Prizzi is one of the towns that had offered houses for sale for €1, to anyone prepared to live in them for a couple of years. In some areas you’d also get a grant of up to €30k to spend on the property, again if you committed to live there. Cammarata, where we were walking to next, had made headlines a couple of years ago by waiving the €1 fee. You get the dilemma when you go through the towns – these are idyllic places to live but there’s no work about, and an aging population. There’s some indication that the incentives might have drawn some younger people back home, but from what we saw, probably 90% of the houses were shuttered up, and of the few people we did see, they were even older than us.
Not that we actually saw any people on that day’s walk. We did 25km on a very hilly path, mainly through the Carcaci nature reserve – more beautiful views over the mountains and deserted forest roads as we climbed up to just under 1000m. All was well until the rain kicked in again, this time with some added wind, which soon turned ridiculously strong. By this time we were descending along a cliff road, with vehicle detours in place because of falling rocks. It was probably the only really scary part of the trip, and we arrived in Castronova, making quite the bedraggled entrance into the only bar in town, and immediately being ushered into a side room for the sake of the public good, where the barman brought us hot chocolate and cannola, and suddenly all was right with the world.
We were half way through the walk now, and were in fairly good shape other than Mrs E’s blisters, which hadn’t been helped by having the previous three days walking in soaking wet socks and boots. The next day was to Sutera, another impossibly pretty town surrounding the Monte San Paolina, and it was only 15.5km, so we thought we were in for an easy hike. In reality, it was another tough one, the initial climb up to Aquaviva Platini was a challenge, then followed by a long and very muddy ridge walk to the long road up to Sutera.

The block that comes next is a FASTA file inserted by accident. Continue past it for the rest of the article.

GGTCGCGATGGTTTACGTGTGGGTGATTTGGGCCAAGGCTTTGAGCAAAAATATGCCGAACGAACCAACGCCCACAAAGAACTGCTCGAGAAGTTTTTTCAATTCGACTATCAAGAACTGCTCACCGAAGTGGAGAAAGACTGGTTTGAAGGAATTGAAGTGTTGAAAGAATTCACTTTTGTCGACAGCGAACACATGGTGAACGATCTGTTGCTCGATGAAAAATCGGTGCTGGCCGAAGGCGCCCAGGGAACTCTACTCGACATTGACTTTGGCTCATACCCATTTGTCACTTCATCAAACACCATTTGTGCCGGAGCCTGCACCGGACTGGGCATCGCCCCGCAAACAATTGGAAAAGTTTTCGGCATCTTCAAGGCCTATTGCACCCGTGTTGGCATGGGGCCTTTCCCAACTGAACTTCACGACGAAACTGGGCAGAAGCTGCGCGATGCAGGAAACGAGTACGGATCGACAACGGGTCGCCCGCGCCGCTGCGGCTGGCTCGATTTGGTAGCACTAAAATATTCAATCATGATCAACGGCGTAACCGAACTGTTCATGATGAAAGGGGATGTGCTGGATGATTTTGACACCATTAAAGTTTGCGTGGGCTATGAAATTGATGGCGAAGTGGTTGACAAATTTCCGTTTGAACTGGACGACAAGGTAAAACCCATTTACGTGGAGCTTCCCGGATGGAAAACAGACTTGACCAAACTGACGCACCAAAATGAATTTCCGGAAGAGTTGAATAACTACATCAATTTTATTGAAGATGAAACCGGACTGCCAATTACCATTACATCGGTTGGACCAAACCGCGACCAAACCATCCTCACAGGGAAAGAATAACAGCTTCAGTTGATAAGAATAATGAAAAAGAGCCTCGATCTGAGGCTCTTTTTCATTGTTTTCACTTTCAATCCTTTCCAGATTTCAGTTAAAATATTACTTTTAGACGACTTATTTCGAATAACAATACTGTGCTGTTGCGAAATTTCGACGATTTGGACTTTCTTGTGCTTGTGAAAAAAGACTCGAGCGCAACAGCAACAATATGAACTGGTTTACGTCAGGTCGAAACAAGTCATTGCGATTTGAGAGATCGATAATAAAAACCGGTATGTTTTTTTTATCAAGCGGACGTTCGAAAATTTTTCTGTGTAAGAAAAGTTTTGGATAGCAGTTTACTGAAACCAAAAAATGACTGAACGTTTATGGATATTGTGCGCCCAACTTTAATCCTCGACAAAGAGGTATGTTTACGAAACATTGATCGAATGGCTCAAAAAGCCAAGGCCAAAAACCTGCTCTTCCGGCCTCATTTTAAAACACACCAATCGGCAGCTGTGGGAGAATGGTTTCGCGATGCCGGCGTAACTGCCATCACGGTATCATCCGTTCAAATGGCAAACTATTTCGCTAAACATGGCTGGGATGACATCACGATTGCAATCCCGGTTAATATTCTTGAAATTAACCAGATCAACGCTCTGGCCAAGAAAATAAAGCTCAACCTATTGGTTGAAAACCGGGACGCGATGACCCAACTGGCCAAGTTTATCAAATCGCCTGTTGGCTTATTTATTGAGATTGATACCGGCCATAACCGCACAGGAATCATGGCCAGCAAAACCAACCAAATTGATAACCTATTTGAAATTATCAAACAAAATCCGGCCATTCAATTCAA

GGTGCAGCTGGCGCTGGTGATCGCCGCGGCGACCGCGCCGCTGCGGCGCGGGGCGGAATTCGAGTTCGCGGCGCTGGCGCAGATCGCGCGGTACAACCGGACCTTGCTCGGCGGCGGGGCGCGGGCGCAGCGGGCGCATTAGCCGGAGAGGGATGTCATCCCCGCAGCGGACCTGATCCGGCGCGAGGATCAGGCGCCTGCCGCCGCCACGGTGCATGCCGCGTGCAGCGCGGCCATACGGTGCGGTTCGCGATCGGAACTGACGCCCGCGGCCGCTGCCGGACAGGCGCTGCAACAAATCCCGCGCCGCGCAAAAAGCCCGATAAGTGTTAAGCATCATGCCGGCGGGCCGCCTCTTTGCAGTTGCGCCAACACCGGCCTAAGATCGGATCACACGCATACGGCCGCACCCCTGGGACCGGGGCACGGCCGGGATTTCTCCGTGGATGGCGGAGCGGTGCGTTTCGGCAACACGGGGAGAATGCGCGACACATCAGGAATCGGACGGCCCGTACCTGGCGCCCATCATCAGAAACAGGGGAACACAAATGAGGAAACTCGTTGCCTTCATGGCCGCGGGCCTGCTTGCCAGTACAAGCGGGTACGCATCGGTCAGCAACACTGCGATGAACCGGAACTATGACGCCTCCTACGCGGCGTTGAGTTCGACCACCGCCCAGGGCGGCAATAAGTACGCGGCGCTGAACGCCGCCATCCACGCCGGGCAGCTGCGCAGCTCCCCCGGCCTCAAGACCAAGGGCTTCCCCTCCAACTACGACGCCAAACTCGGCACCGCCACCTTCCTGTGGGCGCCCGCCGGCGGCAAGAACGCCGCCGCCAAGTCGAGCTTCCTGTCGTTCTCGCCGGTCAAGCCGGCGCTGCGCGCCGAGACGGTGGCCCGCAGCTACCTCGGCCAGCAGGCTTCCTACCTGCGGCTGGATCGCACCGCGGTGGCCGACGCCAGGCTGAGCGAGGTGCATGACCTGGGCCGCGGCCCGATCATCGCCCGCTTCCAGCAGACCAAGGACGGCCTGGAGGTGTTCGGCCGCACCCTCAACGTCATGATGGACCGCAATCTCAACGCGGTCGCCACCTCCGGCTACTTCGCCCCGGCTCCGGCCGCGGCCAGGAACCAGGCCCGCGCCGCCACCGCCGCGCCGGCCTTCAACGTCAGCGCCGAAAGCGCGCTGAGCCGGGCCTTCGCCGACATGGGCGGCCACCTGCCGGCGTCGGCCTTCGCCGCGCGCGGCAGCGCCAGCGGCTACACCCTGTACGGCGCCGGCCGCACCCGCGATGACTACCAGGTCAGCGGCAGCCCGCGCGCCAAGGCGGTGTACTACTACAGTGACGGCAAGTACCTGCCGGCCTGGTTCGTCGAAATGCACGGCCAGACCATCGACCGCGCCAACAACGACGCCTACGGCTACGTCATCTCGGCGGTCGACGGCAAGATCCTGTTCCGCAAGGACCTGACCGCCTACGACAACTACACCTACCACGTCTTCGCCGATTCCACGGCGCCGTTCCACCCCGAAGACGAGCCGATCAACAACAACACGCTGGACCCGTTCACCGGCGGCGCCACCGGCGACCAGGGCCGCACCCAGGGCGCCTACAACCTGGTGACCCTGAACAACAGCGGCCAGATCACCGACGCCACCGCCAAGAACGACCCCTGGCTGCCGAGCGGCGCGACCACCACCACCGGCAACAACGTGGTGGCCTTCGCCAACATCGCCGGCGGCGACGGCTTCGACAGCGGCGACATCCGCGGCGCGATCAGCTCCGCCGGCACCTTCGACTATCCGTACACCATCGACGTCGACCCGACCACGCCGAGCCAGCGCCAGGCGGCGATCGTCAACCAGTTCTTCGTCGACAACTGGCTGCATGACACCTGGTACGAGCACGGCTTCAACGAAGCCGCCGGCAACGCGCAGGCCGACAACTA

Worth it for the views alone though, and we were sustained by a long round of ‘Finding The Band In The Hardware Shop’, with winning entries including Sister Sledgehammer, Sheryl Crowbar, Paint Guns and Hoses, Barbecue Streisand, U Bend 40 and Earth Wind and Firelighters.
We stayed a couple of hundred metres downhill from Sutera, and again, there was only one restaurant open, which was a little way away. Our B&B host was appalled at the idea that we might want to walk to it in the dark, so she called the owner, Franco, and arranged for him to give us a lift. Don’t think we’d get that sort of service at home. Anyway, we got picked up in a knackered Fiat with no suspension left, and we’re despatched at breakneck pace to Franco’s restaurant, where we had the best antipasti we’d had all week, then the best pasta we’d had all week. We both almost fell asleep at the table, as we had to wait for Franco to finish his pizza deliveries and lock the restaurant up, but well worth it nonetheless, and to get us home at a reasonable hour, Franco went for a PB on the way back.